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The Transportation Library has acquired Non-Stop: A Turbulent History of Northwest Airlines, by Jack El-Hai. Here is a description of the book from the publisher's Web site:

 From its earliest flights in 1926, carrying mail and occasionally a solo passenger to Chicago, to its acquisition by Delta in 2010, Northwest Airlines soared to the heights of technological achievement and business innovation—and sunk to the depths of employee discord, passenger dissatisfaction, and financial bankruptcy. Its story, rich in singular successes and failures, also has the sweep of the history of American business in the twentieth century. Non-Stop: A Turbulent History of Northwest Airlines captures both the broad context and the intriguing details as it weaves together the accounts of individuals who gave the airline its unique character: from founder Lewis Brittin and pioneering female executive “Rosie” Stein to the CEOs who saw the company through its glory days and its final tumultuous decade.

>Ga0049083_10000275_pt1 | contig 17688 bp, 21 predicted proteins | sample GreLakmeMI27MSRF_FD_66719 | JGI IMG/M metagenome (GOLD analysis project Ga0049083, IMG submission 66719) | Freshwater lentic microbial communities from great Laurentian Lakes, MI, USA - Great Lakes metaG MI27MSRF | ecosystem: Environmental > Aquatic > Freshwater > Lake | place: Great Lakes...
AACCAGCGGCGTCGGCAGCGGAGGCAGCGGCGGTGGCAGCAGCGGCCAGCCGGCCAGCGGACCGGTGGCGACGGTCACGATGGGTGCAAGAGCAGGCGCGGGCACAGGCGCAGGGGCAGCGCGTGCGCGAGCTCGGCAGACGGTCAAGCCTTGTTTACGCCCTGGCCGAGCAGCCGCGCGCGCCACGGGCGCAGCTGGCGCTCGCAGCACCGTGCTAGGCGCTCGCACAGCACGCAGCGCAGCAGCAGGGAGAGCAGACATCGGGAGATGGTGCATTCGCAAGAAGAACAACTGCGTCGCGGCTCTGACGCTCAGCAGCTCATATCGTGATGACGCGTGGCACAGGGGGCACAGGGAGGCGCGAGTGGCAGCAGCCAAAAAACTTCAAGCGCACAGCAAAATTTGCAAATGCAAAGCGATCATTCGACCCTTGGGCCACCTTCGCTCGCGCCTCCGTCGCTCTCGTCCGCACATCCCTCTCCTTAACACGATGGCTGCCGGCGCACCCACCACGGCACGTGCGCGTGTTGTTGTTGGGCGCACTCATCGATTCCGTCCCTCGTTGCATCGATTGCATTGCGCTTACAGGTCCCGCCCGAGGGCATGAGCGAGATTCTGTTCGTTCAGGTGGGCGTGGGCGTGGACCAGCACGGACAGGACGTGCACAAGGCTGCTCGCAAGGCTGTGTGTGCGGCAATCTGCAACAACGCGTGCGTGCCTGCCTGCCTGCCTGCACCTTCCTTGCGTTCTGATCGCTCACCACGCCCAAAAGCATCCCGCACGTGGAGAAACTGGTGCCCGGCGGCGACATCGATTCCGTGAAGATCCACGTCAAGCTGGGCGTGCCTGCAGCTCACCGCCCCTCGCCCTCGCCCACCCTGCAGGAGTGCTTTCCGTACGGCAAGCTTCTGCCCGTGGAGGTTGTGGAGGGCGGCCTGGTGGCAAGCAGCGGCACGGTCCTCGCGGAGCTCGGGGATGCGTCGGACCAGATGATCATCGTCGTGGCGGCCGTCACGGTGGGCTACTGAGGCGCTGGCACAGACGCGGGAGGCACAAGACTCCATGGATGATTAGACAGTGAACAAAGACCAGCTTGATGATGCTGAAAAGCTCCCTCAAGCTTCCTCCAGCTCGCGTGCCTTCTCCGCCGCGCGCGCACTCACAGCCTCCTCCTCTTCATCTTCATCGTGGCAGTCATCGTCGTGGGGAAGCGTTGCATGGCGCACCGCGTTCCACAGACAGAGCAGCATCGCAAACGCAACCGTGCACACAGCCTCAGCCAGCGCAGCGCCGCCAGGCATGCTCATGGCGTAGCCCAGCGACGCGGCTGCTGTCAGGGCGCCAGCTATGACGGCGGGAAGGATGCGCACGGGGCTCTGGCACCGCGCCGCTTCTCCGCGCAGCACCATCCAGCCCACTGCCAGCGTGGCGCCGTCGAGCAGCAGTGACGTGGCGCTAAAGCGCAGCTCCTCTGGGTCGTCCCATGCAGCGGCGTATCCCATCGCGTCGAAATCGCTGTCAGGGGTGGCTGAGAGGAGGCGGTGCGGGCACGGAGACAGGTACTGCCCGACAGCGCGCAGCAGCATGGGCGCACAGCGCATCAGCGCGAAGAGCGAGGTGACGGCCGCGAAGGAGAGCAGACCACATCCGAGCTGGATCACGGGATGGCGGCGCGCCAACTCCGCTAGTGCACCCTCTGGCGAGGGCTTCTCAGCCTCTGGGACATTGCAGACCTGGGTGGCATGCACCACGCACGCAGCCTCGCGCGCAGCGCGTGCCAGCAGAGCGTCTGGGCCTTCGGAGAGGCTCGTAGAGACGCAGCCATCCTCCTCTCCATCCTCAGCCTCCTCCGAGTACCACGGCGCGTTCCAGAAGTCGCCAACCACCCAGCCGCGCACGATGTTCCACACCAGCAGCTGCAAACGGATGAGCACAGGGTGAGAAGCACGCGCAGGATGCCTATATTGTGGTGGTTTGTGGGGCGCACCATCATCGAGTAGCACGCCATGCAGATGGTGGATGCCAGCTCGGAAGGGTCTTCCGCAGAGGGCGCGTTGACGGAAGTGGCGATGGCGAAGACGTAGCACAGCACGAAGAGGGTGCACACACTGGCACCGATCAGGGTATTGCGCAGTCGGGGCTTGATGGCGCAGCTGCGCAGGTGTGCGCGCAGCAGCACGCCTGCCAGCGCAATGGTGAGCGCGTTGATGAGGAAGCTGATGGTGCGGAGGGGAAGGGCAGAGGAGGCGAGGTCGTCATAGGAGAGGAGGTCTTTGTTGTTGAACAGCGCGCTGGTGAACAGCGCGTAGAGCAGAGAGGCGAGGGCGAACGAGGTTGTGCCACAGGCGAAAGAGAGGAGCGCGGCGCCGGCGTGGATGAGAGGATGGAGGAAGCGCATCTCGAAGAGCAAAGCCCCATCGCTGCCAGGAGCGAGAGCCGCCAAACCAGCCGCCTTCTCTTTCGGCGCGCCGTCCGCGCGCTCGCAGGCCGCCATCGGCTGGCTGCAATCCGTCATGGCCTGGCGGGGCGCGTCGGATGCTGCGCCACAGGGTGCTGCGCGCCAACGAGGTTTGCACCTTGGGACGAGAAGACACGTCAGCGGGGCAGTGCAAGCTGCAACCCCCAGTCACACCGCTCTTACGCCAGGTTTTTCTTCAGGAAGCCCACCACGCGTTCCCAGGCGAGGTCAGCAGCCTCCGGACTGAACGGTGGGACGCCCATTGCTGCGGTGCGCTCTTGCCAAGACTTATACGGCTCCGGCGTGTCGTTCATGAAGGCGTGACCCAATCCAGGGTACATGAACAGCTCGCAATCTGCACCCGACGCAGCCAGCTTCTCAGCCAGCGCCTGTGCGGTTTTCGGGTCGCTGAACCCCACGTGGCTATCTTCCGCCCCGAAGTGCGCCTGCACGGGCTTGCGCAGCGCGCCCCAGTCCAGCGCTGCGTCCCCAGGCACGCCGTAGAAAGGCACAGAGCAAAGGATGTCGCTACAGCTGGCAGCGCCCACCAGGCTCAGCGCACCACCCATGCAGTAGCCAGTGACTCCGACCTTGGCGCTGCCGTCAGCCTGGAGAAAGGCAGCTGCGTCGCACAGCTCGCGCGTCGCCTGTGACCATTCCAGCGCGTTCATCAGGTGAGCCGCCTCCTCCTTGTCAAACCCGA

What was it like to pilot a crippled airliner, to be in the vanguard of the new profession of stewardess, to ride in the cabin of a luxurious Stratocruiser for the first time? These are the experiences that come alive as Jack El-Hai follows Northwest from its humble beginnings to its triumph as the envy of the airline industry and then ultimately to its decline into what aggrieved passengers and employees called “Northworst.”
Non-Stop hits the airline’s high points (such as its contributions during World War II and the Korean War) and the low—D. B. Cooper’s parachute getaway from a Northwest airliner in 1971 and a terrorist’s disruption of the airline’s last year. Touching on everything from airline food and advertising to smoking regulations and labor relations, the story of Northwest Airlines encapsulates the profound changes to business, travel, and culture that marked the twentieth century.